Anil Gupta is on the hunt for the developing world’s unsung inventors — indigenous entrepreneurs whose ingenuity, hidden by poverty, could change many people’s lives. He shows how the Honey Bee Network helps them build the connections they need — and gain the recognition they deserve. (Recorded at TEDIndia, November 2009 in Mysore, India. Duration: […]Continue reading
Why you should listen
Looking to the poor of India, business professor Anil Gupta saw innovations and talent that were not being supported. In response, he started the Honey Bee Network and began searching the country with colleagues, often on foot, finding a myriad of inventions developed out of necessity. These discoveries are documented and often shared with the global community, just as pollen is gathered by the honeybee to the benefit of both. Since 1988, the network's database of original inventions has grown to over 12,000, and its newsletter is now published in eight languages and distributed to 75 countries.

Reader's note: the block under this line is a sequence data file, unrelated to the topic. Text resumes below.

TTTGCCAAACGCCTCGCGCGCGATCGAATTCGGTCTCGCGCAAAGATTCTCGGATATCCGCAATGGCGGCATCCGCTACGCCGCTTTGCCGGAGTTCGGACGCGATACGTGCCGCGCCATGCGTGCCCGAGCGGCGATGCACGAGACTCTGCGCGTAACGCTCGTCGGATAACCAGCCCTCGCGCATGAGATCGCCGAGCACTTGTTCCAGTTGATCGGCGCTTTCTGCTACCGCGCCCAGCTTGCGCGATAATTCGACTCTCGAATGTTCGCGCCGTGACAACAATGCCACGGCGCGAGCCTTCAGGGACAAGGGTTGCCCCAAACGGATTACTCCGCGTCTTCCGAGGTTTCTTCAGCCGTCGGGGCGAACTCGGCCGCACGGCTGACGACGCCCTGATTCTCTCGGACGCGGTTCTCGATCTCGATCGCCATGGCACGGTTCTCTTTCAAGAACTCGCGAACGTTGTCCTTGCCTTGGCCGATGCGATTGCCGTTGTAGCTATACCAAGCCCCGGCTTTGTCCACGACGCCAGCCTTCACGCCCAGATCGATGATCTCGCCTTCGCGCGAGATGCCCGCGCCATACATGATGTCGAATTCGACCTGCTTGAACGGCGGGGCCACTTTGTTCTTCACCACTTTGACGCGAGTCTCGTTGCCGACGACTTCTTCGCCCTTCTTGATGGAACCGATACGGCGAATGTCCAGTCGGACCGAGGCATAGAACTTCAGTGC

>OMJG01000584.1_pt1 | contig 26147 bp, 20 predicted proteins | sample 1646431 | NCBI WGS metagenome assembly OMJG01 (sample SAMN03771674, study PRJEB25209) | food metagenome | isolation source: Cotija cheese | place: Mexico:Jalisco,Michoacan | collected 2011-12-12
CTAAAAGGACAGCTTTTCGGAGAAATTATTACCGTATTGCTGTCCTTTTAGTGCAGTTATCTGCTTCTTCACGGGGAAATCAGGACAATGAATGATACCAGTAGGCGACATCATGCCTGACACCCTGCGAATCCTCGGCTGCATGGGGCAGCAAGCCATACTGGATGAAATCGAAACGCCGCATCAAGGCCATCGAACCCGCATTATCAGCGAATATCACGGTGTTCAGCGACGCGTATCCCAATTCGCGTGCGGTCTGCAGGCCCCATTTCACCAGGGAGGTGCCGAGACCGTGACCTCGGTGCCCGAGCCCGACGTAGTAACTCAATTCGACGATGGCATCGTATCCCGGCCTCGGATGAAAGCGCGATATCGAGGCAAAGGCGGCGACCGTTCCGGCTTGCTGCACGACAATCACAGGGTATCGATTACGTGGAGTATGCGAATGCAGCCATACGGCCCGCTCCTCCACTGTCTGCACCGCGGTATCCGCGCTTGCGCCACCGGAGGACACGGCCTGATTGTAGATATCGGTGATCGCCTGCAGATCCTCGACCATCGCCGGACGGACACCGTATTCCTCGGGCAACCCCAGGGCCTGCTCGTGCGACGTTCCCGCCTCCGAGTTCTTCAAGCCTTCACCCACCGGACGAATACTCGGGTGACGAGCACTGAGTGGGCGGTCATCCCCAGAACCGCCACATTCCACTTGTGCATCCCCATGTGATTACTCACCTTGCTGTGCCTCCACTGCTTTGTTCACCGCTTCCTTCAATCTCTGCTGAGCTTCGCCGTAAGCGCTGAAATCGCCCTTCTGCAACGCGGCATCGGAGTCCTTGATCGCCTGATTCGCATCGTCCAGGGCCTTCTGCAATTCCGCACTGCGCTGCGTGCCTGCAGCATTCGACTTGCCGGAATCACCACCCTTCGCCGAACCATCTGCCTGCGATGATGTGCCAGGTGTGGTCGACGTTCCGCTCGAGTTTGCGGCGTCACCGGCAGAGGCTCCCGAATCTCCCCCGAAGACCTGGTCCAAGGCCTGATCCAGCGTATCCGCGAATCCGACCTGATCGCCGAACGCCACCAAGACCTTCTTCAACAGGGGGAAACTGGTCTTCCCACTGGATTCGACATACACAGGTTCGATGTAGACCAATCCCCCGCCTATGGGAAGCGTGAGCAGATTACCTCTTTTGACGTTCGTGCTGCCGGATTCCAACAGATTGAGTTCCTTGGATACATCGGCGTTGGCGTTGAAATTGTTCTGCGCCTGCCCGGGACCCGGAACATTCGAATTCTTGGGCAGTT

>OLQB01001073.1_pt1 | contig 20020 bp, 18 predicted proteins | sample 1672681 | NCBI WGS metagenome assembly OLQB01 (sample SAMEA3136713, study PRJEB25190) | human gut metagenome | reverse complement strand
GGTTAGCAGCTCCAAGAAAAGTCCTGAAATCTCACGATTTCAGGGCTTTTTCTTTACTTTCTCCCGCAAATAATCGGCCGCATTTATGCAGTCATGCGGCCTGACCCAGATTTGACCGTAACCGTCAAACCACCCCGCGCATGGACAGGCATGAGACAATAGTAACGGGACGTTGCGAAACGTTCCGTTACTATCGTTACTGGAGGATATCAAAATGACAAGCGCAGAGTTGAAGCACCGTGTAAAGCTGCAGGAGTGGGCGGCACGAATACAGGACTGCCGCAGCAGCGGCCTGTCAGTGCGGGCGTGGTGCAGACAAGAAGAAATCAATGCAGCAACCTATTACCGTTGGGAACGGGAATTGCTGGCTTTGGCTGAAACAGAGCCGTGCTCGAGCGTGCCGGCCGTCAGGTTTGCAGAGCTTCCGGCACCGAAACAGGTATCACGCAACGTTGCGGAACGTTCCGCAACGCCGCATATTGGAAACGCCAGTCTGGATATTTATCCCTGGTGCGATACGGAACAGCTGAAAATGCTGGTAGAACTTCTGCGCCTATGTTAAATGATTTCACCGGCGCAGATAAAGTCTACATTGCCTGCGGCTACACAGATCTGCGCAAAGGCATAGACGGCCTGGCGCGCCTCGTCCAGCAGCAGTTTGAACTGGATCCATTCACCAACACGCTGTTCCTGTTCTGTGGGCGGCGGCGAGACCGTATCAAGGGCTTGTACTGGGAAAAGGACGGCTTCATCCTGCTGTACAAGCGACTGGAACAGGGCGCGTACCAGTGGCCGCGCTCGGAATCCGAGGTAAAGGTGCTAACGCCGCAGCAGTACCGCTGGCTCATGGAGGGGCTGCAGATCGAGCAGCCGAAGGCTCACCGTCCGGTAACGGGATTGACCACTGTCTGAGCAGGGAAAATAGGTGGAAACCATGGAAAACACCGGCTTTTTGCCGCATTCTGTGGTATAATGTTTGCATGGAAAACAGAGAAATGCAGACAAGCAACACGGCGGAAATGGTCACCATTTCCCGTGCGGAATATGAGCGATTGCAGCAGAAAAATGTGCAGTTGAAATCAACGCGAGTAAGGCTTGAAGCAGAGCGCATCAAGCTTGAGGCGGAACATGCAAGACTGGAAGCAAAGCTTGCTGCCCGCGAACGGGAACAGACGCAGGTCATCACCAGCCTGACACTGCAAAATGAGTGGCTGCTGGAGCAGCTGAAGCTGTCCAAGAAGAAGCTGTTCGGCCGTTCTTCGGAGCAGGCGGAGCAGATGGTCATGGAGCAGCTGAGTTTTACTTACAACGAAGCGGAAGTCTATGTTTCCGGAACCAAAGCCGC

Gupta also worked with the government of India to establish the National Innovation Foundation, which holds national competitions to encourage new inventors and helps sustain them through the National Micro Venture Innovation Fund. Through his efforts, Gupta has uncovered groundbreakingly useful devices such as a pedal-operated washing machine, a micro-windmill battery charger, a hoe powered by a bicycle, and many more.